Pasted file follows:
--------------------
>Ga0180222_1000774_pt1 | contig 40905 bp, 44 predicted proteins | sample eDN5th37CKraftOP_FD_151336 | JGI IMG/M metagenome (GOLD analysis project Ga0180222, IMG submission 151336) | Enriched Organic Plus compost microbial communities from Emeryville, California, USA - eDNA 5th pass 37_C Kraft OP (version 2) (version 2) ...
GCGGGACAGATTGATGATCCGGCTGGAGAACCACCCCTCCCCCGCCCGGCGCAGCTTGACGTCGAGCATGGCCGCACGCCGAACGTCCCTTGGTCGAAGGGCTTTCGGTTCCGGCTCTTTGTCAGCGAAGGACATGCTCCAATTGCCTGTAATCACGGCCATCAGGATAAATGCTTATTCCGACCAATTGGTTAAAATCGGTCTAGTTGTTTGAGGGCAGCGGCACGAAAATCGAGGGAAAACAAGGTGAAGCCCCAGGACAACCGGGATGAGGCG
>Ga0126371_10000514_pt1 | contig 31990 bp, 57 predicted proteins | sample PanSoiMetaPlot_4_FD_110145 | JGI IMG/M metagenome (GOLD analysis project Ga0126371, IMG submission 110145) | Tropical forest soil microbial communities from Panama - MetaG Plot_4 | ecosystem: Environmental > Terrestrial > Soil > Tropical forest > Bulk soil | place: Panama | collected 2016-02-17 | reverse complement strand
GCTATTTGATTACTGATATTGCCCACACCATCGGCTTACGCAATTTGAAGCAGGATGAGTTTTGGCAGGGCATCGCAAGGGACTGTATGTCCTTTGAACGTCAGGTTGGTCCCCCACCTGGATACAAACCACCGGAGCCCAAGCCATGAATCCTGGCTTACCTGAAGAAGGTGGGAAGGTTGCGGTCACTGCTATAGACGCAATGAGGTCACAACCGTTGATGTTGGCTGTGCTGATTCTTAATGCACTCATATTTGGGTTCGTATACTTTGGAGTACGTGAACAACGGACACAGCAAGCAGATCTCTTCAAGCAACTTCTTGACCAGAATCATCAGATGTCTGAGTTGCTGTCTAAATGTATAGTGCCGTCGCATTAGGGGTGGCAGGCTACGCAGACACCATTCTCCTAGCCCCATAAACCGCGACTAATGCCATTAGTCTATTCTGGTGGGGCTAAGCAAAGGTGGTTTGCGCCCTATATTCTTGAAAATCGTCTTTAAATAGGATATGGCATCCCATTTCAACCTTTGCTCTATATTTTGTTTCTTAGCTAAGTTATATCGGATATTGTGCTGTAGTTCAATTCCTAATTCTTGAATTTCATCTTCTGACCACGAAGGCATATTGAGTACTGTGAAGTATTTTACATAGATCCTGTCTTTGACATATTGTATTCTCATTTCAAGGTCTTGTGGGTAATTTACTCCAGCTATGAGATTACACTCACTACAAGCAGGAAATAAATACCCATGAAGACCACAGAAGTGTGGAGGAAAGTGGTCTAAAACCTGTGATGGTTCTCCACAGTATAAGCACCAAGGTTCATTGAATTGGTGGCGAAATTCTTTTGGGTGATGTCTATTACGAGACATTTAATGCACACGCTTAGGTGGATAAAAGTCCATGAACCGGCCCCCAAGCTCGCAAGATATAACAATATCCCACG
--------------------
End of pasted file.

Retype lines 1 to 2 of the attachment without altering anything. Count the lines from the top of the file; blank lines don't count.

>Ga0180222_1000774_pt1 | contig 40905 bp, 44 predicted proteins | sample eDN5th37CKraftOP_FD_151336 | JGI IMG/M metagenome (GOLD analysis project Ga0180222, IMG submission 151336) | Enriched Organic Plus compost microbial communities from Emeryville, California, USA - eDNA 5th pass 37_C Kraft OP (version 2) (version 2) ...
GCGGGACAGATTGATGATCCGGCTGGAGAACCACCCCTCCCCCGCCCGGCGCAGCTTGACGTCGAGCATGGCCGCACGCCGAACGTCCCTTGGTCGAAGGGCTTTCGGTTCCGGCTCTTTGTCAGCGAAGGACATGCTCCAATTGCCTGTAATCACGGCCATCAGGATAAATGCTTATTCCGACCAATTGGTTAAAATCGGTCTAGTTGTTTGAGGGCAGCGGCACGAAAATCGAGGGAAAACAAGGTGAAGCCCCAGGACAACCGGGATGAGGCG